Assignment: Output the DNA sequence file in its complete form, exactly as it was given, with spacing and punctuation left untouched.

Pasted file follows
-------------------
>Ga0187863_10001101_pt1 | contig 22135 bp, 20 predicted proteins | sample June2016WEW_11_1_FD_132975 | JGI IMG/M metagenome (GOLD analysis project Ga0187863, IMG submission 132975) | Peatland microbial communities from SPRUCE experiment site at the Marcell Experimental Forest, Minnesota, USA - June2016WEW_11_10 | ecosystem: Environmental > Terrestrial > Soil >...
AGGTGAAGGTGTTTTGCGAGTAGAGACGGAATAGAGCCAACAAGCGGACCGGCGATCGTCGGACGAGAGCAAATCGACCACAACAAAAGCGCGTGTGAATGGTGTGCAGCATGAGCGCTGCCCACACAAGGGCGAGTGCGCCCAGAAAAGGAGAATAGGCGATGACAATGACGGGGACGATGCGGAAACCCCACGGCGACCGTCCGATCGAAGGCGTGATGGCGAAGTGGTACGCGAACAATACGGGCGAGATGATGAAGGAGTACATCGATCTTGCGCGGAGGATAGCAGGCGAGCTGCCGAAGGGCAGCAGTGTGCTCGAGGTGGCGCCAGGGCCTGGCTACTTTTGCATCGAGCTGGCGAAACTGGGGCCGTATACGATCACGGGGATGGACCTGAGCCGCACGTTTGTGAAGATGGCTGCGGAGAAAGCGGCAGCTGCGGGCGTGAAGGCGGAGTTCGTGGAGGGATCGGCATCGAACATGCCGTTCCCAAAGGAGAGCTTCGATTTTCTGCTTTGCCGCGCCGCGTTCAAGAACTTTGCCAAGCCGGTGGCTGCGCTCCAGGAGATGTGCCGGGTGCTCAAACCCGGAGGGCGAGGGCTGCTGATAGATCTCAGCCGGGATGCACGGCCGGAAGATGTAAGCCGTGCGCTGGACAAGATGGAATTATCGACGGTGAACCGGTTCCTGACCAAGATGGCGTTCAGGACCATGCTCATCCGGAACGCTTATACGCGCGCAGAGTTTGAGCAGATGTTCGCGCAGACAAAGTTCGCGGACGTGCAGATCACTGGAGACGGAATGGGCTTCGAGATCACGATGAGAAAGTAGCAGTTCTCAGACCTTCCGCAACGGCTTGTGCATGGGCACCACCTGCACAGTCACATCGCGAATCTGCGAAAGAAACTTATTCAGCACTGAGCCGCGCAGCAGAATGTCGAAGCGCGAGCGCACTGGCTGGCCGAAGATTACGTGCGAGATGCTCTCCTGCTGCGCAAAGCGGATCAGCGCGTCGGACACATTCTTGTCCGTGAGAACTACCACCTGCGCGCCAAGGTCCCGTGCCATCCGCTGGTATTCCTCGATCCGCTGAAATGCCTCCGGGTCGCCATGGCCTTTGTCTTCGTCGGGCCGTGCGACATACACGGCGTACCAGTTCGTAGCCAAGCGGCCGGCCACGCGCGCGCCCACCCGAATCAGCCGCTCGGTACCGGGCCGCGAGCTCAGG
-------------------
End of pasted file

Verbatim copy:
>Ga0187863_10001101_pt1 | contig 22135 bp, 20 predicted proteins | sample June2016WEW_11_1_FD_132975 | JGI IMG/M metagenome (GOLD analysis project Ga0187863, IMG submission 132975) | Peatland microbial communities from SPRUCE experiment site at the Marcell Experimental Forest, Minnesota, USA - June2016WEW_11_10 | ecosystem: Environmental > Terrestrial > Soil >...
AGGTGAAGGTGTTTTGCGAGTAGAGACGGAATAGAGCCAACAAGCGGACCGGCGATCGTCGGACGAGAGCAAATCGACCACAACAAAAGCGCGTGTGAATGGTGTGCAGCATGAGCGCTGCCCACACAAGGGCGAGTGCGCCCAGAAAAGGAGAATAGGCGATGACAATGACGGGGACGATGCGGAAACCCCACGGCGACCGTCCGATCGAAGGCGTGATGGCGAAGTGGTACGCGAACAATACGGGCGAGATGATGAAGGAGTACATCGATCTTGCGCGGAGGATAGCAGGCGAGCTGCCGAAGGGCAGCAGTGTGCTCGAGGTGGCGCCAGGGCCTGGCTACTTTTGCATCGAGCTGGCGAAACTGGGGCCGTATACGATCACGGGGATGGACCTGAGCCGCACGTTTGTGAAGATGGCTGCGGAGAAAGCGGCAGCTGCGGGCGTGAAGGCGGAGTTCGTGGAGGGATCGGCATCGAACATGCCGTTCCCAAAGGAGAGCTTCGATTTTCTGCTTTGCCGCGCCGCGTTCAAGAACTTTGCCAAGCCGGTGGCTGCGCTCCAGGAGATGTGCCGGGTGCTCAAACCCGGAGGGCGAGGGCTGCTGATAGATCTCAGCCGGGATGCACGGCCGGAAGATGTAAGCCGTGCGCTGGACAAGATGGAATTATCGACGGTGAACCGGTTCCTGACCAAGATGGCGTTCAGGACCATGCTCATCCGGAACGCTTATACGCGCGCAGAGTTTGAGCAGATGTTCGCGCAGACAAAGTTCGCGGACGTGCAGATCACTGGAGACGGAATGGGCTTCGAGATCACGATGAGAAAGTAGCAGTTCTCAGACCTTCCGCAACGGCTTGTGCATGGGCACCACCTGCACAGTCACATCGCGAATCTGCGAAAGAAACTTATTCAGCACTGAGCCGCGCAGCAGAATGTCGAAGCGCGAGCGCACTGGCTGGCCGAAGATTACGTGCGAGATGCTCTCCTGCTGCGCAAAGCGGATCAGCGCGTCGGACACATTCTTGTCCGTGAGAACTACCACCTGCGCGCCAAGGTCCCGTGCCATCCGCTGGTATTCCTCGATCCGCTGAAATGCCTCCGGGTCGCCATGGCCTTTGTCTTCGTCGGGCCGTGCGACATACACGGCGTACCAGTTCGTAGCCAAGCGGCCGGCCACGCGCGCGCCCACCCGAATCAGCCGCTCGGTACCGGGCCGCGAGCTCAGG